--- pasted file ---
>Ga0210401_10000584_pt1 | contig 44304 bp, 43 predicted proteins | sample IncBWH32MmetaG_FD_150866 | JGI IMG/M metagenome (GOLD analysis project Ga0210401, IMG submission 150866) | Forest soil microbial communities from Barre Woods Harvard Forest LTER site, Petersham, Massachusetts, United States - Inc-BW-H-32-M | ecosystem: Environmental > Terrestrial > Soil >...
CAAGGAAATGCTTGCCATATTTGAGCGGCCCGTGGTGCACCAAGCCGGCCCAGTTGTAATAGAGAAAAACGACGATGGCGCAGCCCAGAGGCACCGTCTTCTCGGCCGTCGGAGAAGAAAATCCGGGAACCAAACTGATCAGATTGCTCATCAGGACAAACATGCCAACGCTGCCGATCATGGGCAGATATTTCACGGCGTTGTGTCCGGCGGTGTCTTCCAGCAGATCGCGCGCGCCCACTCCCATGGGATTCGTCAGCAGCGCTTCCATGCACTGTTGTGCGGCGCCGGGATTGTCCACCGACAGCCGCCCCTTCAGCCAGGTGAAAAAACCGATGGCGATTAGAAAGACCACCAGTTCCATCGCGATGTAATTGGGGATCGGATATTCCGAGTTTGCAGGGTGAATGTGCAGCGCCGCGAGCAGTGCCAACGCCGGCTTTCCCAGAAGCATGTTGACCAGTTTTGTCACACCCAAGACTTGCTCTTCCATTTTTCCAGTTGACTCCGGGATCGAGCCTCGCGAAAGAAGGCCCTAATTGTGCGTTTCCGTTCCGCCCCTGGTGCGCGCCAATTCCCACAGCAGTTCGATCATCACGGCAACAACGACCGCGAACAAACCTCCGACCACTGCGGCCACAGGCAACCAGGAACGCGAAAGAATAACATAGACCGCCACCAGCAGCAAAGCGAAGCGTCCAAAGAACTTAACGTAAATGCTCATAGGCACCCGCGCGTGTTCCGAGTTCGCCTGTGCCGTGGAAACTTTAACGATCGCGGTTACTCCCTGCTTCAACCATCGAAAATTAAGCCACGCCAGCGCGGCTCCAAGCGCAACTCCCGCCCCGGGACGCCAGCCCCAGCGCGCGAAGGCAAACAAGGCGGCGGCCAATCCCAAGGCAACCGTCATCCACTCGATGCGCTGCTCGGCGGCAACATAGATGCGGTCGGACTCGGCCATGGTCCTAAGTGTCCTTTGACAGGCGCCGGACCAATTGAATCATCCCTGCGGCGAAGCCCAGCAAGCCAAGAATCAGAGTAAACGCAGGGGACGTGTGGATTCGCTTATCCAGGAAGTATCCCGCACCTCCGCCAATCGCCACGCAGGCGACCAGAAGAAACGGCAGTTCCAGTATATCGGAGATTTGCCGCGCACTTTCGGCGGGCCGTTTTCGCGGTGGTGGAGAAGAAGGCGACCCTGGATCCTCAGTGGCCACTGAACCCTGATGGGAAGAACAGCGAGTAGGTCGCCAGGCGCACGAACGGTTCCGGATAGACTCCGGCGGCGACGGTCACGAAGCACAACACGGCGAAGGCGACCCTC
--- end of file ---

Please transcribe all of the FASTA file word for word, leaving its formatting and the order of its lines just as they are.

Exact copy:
>Ga0210401_10000584_pt1 | contig 44304 bp, 43 predicted proteins | sample IncBWH32MmetaG_FD_150866 | JGI IMG/M metagenome (GOLD analysis project Ga0210401, IMG submission 150866) | Forest soil microbial communities from Barre Woods Harvard Forest LTER site, Petersham, Massachusetts, United States - Inc-BW-H-32-M | ecosystem: Environmental > Terrestrial > Soil >...
CAAGGAAATGCTTGCCATATTTGAGCGGCCCGTGGTGCACCAAGCCGGCCCAGTTGTAATAGAGAAAAACGACGATGGCGCAGCCCAGAGGCACCGTCTTCTCGGCCGTCGGAGAAGAAAATCCGGGAACCAAACTGATCAGATTGCTCATCAGGACAAACATGCCAACGCTGCCGATCATGGGCAGATATTTCACGGCGTTGTGTCCGGCGGTGTCTTCCAGCAGATCGCGCGCGCCCACTCCCATGGGATTCGTCAGCAGCGCTTCCATGCACTGTTGTGCGGCGCCGGGATTGTCCACCGACAGCCGCCCCTTCAGCCAGGTGAAAAAACCGATGGCGATTAGAAAGACCACCAGTTCCATCGCGATGTAATTGGGGATCGGATATTCCGAGTTTGCAGGGTGAATGTGCAGCGCCGCGAGCAGTGCCAACGCCGGCTTTCCCAGAAGCATGTTGACCAGTTTTGTCACACCCAAGACTTGCTCTTCCATTTTTCCAGTTGACTCCGGGATCGAGCCTCGCGAAAGAAGGCCCTAATTGTGCGTTTCCGTTCCGCCCCTGGTGCGCGCCAATTCCCACAGCAGTTCGATCATCACGGCAACAACGACCGCGAACAAACCTCCGACCACTGCGGCCACAGGCAACCAGGAACGCGAAAGAATAACATAGACCGCCACCAGCAGCAAAGCGAAGCGTCCAAAGAACTTAACGTAAATGCTCATAGGCACCCGCGCGTGTTCCGAGTTCGCCTGTGCCGTGGAAACTTTAACGATCGCGGTTACTCCCTGCTTCAACCATCGAAAATTAAGCCACGCCAGCGCGGCTCCAAGCGCAACTCCCGCCCCGGGACGCCAGCCCCAGCGCGCGAAGGCAAACAAGGCGGCGGCCAATCCCAAGGCAACCGTCATCCACTCGATGCGCTGCTCGGCGGCAACATAGATGCGGTCGGACTCGGCCATGGTCCTAAGTGTCCTTTGACAGGCGCCGGACCAATTGAATCATCCCTGCGGCGAAGCCCAGCAAGCCAAGAATCAGAGTAAACGCAGGGGACGTGTGGATTCGCTTATCCAGGAAGTATCCCGCACCTCCGCCAATCGCCACGCAGGCGACCAGAAGAAACGGCAGTTCCAGTATATCGGAGATTTGCCGCGCACTTTCGGCGGGCCGTTTTCGCGGTGGTGGAGAAGAAGGCGACCCTGGATCCTCAGTGGCCACTGAACCCTGATGGGAAGAACAGCGAGTAGGTCGCCAGGCGCACGAACGGTTCCGGATAGACTCCGGCGGCGACGGTCACGAAGCACAACACGGCGAAGGCGACCCTC